By D.E. Pierce
“Inaction isn’t the same as innocence,” says Joseph Flanagan strongly. Flanagan, a student at Fitchburg State, strongly refers to the media fueled investigation and arrest of two star high school football players from Steubenville, Ohio who have been accused of raping a sixteen year old girl at a party last August.
With the arrests of Ma’lik Richmond and Trent Mays, ages 16 and 17, still brewing in the media, one question becomes more clear: has social media done more damage or good in this case? There are people who say that without it the two perpetrators would not have been caught; however, the ability to contact the victim has caused her to be re-victimized.
Many news sources agree that social networking, such as Facebook and Twitter were one of the reasons the two suspects were apprehended after the two and other teens video taped and took pictures of the alleged victim before, during, and after the assault. While it is true the evidence would not have become so wide spread, because of the offensive and at times disturbing posts, it raises concern about the role social media plays in the lives of many adolescents today. Along with video footage and photographs depicting the alleged assault, there is additional footage totaling about twelve and a half minutes of one teenager laughing and joking about the assault saying the victim was “more dead than Trayvon Martin.” The two alleged rapists were sentenced to one and two years, as juveniles but the case is far from over.
Although the suspects have been apprehended, the victim, who has remained unnamed has been badgered by friends of the assailants by way of the same social networking sites that brought her case to light. This has led to two more arrests, both females.The role of social networking has caused both sides to require the use of these sites as tools in the investigation.
Fitchburg State University makes its own policy of sexual assault clear, specifying that “consent” does not mean not hearing the word no, something these teens called upon in the twelve minute video. Several can be heard giggling and laughing at the unconscious girl, who didn’t actually say “no”, due to her level of intoxication. Some reports have stuck behind the idea that children and adolescents have become too desensitized to images of sexual violence that they can no longer make moral decisions. When one of the accused stood crying in front of the judge after receiving the verdict, he apologized for allowing the video to be sent around, not for the alleged assault, raising the question, are they sorry for the act, or sorry they put it online for the world to see? What is perhaps worse than the possibility of high school age students no longer knowing right from wrong, is the decision to put the virtual trophy of their crime on the internet.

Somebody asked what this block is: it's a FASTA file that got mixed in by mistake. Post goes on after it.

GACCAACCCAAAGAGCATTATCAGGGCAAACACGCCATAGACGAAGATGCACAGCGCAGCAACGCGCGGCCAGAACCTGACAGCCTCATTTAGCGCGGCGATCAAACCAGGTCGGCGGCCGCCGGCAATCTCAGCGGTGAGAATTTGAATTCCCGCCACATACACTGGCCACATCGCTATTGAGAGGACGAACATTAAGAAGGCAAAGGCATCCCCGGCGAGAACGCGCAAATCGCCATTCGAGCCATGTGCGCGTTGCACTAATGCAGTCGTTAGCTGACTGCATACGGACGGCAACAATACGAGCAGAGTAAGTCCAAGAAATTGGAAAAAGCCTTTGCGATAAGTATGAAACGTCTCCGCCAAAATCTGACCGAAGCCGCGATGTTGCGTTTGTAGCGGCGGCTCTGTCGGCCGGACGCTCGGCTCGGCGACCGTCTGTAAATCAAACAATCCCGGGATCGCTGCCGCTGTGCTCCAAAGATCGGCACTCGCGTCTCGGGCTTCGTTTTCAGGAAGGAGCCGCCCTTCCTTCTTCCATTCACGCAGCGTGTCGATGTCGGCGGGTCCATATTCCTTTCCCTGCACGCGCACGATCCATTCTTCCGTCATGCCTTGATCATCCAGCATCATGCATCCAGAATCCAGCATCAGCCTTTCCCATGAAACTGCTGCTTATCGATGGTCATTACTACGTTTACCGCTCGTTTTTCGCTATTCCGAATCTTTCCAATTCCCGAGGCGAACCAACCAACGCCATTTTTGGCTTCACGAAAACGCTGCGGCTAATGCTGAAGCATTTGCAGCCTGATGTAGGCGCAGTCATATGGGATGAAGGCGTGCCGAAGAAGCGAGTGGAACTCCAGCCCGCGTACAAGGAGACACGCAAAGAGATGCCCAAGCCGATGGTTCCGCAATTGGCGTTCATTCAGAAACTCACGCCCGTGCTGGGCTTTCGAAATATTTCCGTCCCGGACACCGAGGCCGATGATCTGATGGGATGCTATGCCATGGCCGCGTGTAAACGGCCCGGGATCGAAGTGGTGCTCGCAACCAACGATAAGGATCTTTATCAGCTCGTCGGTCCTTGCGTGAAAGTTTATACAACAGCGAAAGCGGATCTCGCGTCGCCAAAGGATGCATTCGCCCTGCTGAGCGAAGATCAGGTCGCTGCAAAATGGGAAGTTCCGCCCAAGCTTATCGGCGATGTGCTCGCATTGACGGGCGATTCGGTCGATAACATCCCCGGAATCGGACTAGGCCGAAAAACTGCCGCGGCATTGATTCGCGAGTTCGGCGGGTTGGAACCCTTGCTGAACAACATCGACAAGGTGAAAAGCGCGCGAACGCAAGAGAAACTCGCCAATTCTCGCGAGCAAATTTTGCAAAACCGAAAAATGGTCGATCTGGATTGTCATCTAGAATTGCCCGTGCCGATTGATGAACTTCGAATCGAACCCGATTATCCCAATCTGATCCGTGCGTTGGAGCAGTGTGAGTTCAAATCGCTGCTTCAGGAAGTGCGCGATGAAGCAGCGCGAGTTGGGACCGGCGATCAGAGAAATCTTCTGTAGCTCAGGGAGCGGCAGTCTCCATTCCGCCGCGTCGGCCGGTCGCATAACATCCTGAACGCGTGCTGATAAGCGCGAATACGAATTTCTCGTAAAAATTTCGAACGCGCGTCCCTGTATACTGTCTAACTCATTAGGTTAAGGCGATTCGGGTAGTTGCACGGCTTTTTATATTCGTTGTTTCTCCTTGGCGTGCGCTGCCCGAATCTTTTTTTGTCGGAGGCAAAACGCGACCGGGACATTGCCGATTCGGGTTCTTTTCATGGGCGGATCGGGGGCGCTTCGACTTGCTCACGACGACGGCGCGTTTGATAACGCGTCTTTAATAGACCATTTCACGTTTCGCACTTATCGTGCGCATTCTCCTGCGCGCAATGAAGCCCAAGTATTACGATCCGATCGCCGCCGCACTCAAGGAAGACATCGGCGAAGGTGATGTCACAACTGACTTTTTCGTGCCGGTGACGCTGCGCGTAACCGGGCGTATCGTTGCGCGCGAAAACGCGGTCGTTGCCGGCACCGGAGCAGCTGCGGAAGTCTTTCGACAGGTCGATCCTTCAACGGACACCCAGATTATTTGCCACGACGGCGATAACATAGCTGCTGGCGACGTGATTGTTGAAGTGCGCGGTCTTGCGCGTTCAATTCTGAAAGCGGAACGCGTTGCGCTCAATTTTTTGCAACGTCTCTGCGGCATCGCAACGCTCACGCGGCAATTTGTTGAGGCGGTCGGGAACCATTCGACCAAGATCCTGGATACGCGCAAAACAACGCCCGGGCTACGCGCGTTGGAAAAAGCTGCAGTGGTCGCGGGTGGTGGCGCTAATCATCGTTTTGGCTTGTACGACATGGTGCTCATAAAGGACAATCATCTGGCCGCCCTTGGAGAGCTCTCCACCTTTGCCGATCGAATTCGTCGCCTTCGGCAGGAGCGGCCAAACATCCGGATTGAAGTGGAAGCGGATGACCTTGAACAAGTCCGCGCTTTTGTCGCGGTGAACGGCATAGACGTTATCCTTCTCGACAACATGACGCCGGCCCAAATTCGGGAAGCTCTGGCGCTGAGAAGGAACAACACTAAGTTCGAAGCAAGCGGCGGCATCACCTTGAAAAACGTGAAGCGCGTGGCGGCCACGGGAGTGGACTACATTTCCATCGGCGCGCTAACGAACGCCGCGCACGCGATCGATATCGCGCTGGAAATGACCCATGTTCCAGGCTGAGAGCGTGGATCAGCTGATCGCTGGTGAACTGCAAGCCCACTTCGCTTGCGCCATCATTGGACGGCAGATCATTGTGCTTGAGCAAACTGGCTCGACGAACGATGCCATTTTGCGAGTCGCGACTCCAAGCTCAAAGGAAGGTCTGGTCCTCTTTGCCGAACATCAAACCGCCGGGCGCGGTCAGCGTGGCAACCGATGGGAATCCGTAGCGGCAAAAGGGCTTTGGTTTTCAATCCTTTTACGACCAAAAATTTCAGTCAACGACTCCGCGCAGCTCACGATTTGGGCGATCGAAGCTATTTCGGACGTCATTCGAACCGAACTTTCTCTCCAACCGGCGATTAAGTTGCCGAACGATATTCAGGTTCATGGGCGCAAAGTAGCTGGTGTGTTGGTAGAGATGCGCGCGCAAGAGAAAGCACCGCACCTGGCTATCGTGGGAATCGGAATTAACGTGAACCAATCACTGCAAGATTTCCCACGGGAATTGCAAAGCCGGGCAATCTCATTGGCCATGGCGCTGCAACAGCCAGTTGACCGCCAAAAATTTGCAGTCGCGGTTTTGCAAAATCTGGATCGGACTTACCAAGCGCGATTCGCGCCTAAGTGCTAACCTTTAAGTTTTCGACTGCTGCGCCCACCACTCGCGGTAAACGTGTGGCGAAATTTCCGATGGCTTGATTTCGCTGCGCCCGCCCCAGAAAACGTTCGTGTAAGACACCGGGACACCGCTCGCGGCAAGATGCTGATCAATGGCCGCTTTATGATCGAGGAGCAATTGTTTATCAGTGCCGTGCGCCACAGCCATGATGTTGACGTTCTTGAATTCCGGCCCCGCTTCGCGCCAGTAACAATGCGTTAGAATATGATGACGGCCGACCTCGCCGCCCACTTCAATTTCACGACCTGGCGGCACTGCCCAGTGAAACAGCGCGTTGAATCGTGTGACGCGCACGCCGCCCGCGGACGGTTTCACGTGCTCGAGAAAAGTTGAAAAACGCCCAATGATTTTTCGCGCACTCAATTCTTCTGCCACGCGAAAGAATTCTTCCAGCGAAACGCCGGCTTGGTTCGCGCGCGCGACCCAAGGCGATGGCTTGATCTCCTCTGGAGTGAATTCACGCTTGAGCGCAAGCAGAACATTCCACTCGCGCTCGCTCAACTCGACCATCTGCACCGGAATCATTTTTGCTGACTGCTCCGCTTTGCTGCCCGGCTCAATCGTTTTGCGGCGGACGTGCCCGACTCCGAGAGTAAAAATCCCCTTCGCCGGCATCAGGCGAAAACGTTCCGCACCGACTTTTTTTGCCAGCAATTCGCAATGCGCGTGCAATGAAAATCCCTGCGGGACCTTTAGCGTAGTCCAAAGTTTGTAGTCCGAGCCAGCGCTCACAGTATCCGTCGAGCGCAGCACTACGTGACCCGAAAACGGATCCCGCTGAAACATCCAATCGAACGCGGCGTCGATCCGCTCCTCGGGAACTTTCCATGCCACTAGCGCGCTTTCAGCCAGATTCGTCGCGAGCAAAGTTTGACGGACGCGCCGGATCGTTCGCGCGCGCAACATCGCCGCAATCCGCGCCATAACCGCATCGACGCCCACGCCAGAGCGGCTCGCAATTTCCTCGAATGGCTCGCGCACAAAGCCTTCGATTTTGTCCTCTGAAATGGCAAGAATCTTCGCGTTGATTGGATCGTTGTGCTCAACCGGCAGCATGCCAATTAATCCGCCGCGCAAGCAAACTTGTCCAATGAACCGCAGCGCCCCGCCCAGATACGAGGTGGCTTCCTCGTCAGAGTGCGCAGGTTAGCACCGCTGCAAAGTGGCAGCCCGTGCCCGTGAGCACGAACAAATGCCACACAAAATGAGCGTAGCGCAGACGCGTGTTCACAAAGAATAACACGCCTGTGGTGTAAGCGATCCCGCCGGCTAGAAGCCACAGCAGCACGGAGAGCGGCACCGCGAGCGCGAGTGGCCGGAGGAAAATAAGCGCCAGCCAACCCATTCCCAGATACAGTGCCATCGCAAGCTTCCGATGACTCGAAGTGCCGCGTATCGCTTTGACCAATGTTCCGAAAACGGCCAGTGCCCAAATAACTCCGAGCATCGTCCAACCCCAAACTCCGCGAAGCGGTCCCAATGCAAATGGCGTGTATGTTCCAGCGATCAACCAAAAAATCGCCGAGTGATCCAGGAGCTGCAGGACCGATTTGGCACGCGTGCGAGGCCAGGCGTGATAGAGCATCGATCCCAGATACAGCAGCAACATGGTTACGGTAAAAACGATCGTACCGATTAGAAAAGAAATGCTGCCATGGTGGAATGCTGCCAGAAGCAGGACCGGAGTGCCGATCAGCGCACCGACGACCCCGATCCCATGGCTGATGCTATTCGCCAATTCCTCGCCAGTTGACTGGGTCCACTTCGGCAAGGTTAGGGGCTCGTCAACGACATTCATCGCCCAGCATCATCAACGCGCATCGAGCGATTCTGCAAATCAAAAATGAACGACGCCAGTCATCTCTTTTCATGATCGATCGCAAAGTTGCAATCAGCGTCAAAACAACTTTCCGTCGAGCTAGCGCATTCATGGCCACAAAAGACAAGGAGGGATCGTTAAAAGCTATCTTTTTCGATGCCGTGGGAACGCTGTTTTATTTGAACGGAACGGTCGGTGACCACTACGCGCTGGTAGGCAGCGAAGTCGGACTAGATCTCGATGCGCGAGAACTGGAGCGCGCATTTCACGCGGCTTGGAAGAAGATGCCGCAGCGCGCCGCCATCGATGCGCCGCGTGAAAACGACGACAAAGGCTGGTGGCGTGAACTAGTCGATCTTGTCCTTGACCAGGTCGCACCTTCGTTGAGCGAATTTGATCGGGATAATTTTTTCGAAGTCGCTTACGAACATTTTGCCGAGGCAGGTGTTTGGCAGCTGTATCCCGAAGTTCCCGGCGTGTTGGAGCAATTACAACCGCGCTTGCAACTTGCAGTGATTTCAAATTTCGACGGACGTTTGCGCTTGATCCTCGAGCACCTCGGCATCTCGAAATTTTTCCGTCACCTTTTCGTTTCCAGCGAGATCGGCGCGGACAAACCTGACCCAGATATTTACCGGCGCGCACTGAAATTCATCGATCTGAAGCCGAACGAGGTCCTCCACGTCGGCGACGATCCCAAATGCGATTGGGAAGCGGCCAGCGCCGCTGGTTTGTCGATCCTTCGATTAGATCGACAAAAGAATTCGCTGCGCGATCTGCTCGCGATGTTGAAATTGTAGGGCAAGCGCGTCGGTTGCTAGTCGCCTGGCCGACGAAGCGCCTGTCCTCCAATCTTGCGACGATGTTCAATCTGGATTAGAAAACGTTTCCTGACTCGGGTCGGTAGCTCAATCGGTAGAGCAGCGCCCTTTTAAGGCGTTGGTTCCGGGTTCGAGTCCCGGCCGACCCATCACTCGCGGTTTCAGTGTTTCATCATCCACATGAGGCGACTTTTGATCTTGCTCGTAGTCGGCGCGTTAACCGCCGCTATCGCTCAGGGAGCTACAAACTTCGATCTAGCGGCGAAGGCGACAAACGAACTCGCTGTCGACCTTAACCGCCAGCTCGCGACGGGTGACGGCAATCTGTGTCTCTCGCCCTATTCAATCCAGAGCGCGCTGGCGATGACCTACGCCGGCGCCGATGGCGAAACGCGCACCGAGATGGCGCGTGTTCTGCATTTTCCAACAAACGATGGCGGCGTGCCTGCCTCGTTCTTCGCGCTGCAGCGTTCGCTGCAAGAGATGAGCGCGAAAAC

As you walk around campus you have probably noticed a number of both men and women wearing small white ribbons on their clothing. This white ribbon, like many other colors is meant to both bring awareness to and show support for a cause. The cause in this case is ending violence against women. These ribbons are also meant to serve as a statement of confidence to never commit or support violence against women and girls.
Flanagan places the blame not only on the two students accused of the rape but also the other teenagers that didn’t step in who he believes should also face charges. “They’re old enough to know right from wrong. When someone is too messed up to speak or to walk, it’s obvious there’s no consent.” Flanagan referenced Fitchburg State University’s FAVE program, which teaches students about “the bystanders affect.” FAVE, which stands for Fitchburg Anti-Violence Education is a program that is mandatory for all incoming students during their orientation, stresses the importance of not committing sexually violent crimes and not ignoring such cases, even when they don’t effect you personally. Flanagan extends the blame to all parties of this disturbing case. He believes that it is not only the two adolescents who should be prosecuted but also the other students who were present at the party and stood by while the victim was attacked and allegedly dragged from the back seat of a car to another party at a different house.
While we celebrate this movement forward, with both men and women making greater efforts to end violence against women and girls this case of violation and moral absence should serve as a reminder that as a community no one is out of the woods yet. This incident should incite, if nothing else, higher motivation to prevent more young women and girls from facing the same victimization and humiliation as this 16 year-old high school student. Remember that although violence against women has subsided in recent years it is still a cause for concern in communities everywhere.
Photos by Jared Lakin